Research ArticleBIOMATERIALS

An engineered cell-laden adhesive hydrogel promotes craniofacial bone tissue regeneration in rats

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Science Translational Medicine  11 Mar 2020:
Vol. 12, Issue 534, eaay6853
DOI: 10.1126/scitranslmed.aay6853

Building bone with a helpful hydrogel

From a materials’ perspective, bone regeneration in craniofacial defects can be challenging, particularly considering the aqueous environment of the oral cavity. Hasani-Sadrabadi and colleagues developed an injectable alginate-based adhesive hydrogel that encapsulated aggregates of gingival mesenchymal stem cells and osteoconductive hydroxyapatite microparticles. In a rat model of peri-implantitis, the hydrogel promoted bone regeneration around dental implants. The hydrogel’s biodegradation and mechanical properties could be tuned, suggesting it could be a useful tool for tissue engineering.

Abstract

Cell-laden hydrogels are widely used in tissue engineering and regenerative medicine. However, many of these hydrogels are not optimized for use in the oral environment, where they are exposed to blood and saliva. To address these challenges, we engineered an alginate-based adhesive, photocrosslinkable, and osteoconductive hydrogel biomaterial (AdhHG) with tunable mechanical properties. The engineered hydrogel was used as an injectable mesenchymal stem cell (MSC) delivery vehicle for craniofacial bone tissue engineering applications. Subcutaneous implantation in mice confirmed the biodegradability, biocompatibility, and osteoconductivity of the hydrogel. In a well-established rat peri-implantitis model, application of the adhesive hydrogel encapsulating gingival mesenchymal stem cells (GMSCs) resulted in complete bone regeneration around ailing dental implants with peri-implant bone loss. Together, we have developed a distinct bioinspired adhesive hydrogel with tunable mechanical properties and biodegradability that effectively delivers patient-derived dental-derived MSCs. The hydrogel is photocrosslinkable and, due to the presence of MSC aggregates and hydroxyapatite microparticles, promotes bone regeneration for craniofacial tissue engineering applications.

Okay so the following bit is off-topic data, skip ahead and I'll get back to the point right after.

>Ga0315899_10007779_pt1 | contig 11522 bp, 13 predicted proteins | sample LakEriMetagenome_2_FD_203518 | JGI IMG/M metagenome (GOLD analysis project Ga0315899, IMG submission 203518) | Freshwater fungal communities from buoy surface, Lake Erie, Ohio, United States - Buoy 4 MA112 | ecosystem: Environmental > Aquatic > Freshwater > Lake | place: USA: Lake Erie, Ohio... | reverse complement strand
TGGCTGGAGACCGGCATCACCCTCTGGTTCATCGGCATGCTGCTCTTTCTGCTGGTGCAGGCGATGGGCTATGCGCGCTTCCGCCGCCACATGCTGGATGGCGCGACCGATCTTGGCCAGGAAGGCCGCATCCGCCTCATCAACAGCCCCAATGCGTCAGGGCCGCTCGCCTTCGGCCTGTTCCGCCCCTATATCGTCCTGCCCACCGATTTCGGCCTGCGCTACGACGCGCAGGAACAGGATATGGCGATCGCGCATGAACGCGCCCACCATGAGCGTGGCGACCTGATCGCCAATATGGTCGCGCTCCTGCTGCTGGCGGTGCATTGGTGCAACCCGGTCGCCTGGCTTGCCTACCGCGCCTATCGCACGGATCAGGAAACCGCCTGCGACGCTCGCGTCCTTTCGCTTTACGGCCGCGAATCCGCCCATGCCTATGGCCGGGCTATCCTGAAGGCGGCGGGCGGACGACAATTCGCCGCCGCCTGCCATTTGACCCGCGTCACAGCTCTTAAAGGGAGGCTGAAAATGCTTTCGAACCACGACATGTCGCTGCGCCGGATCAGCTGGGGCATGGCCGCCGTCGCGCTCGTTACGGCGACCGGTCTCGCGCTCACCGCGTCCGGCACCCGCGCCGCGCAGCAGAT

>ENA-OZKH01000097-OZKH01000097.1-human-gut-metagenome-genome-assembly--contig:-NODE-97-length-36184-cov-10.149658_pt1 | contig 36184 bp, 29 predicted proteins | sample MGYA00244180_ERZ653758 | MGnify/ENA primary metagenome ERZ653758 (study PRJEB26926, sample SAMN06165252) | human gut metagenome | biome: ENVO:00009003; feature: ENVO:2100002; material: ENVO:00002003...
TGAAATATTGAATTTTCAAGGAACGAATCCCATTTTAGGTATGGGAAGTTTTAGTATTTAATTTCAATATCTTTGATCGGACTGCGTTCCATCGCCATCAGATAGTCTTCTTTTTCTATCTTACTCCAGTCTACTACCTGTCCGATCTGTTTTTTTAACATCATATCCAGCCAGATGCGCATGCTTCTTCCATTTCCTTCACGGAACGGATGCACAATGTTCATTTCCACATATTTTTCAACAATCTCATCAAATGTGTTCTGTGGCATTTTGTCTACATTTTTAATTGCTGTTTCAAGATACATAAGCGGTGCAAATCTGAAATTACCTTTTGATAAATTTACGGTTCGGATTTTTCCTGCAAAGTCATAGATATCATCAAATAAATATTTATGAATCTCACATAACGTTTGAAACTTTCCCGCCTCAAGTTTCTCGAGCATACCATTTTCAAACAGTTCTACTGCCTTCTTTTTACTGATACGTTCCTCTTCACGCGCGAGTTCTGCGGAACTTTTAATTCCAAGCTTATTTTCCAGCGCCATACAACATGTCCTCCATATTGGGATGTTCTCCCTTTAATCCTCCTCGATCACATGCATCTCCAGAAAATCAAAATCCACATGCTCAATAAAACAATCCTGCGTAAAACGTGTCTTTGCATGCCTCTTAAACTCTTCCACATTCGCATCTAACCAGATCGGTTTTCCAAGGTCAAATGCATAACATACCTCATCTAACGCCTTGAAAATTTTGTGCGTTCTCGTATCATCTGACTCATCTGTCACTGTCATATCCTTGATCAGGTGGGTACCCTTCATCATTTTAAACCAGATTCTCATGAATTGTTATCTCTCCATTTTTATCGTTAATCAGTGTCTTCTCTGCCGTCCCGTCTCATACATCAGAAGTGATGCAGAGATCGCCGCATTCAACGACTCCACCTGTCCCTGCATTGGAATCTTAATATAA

INTRODUCTION

Reconstruction of pathologically damaged craniofacial bones may be accomplished by an array of surgical procedures. Autologous and allogenic bone grafts currently comprise more than 90% of grafts performed each year (1, 2). However, there are several disadvantages associated with these methodologies, such as donor site morbidity, hematoma, inflammation, and the high cost of bone harvesting procedures. Factors such as the completeness of debridement, shape and size of the defect to be filled, patient compliance, and type of graft material used influence the outcome of bone regenerative therapies (3). Mesenchymal stem cells (MSCs) have shown promise as an alternative therapeutic option for bone tissue engineering, with several important advantages over bone grafts (4, 5). Studies have confirmed the self-renewal and multilineage differentiation capacities of dental-derived MSCs (6, 7). Furthermore, dental-derived MSCs have shown superior osteogenic properties to those of bone marrow MSCs (BMMSCs) (6, 7). Gingival MSCs (GMSCs) are of special interest as they are easily accessible in the oral cavity and readily found in discarded dental tissue samples (8, 9). The use of an appropriate scaffold biomaterial as a cell delivery vehicle can provide a suitable microenvironment to prolong cell viability and also present essential factors to direct MSC differentiation toward the desired lineages (10).

Adhesion and retention at the application site as well as the regenerative properties of the biomaterial are vital factors for successful craniofacial tissue regeneration. However, currently, a major drawback of the reported cell-laden hydrogels for craniofacial tissue engineering is their weak adhesion to the host tissue at the defect site, which limits their regenerative properties. Several types of hydrogel-based adhesives have been used for sealing tissues or coating implants to improve their adhesion to the surrounding tissues (1113). However, poor mechanical properties, cell compatibility, and lack of adhesion to the surrounding tissues in wet environments are limitations hindering the successful implementation of these adhesives. Inspired by the superior ability of marine mussels to adhere to wet or moist surfaces, l-dopa amino acid has been identified for its potential to improve adhesion (14, 15). The formation of dopamine (DA)–modified hydrogels with strong adhesion to tissues in the presence of blood or saliva is paradigm shifting due to its ability to maintain hydrogel, and therefore the MSCs within it, in a defect site. In addition, osteoconductive hydrogels have been developed by incorporating various growth factors, such as recombinant human bone morphogenetic protein-2 (rhBMP-2), or hydroxyapatite (HAp) particles to induce osteogenic differentiation (16, 17). Bioactive hydrogel/HAp composites have shown promise for use in bone tissue engineering application (16, 17).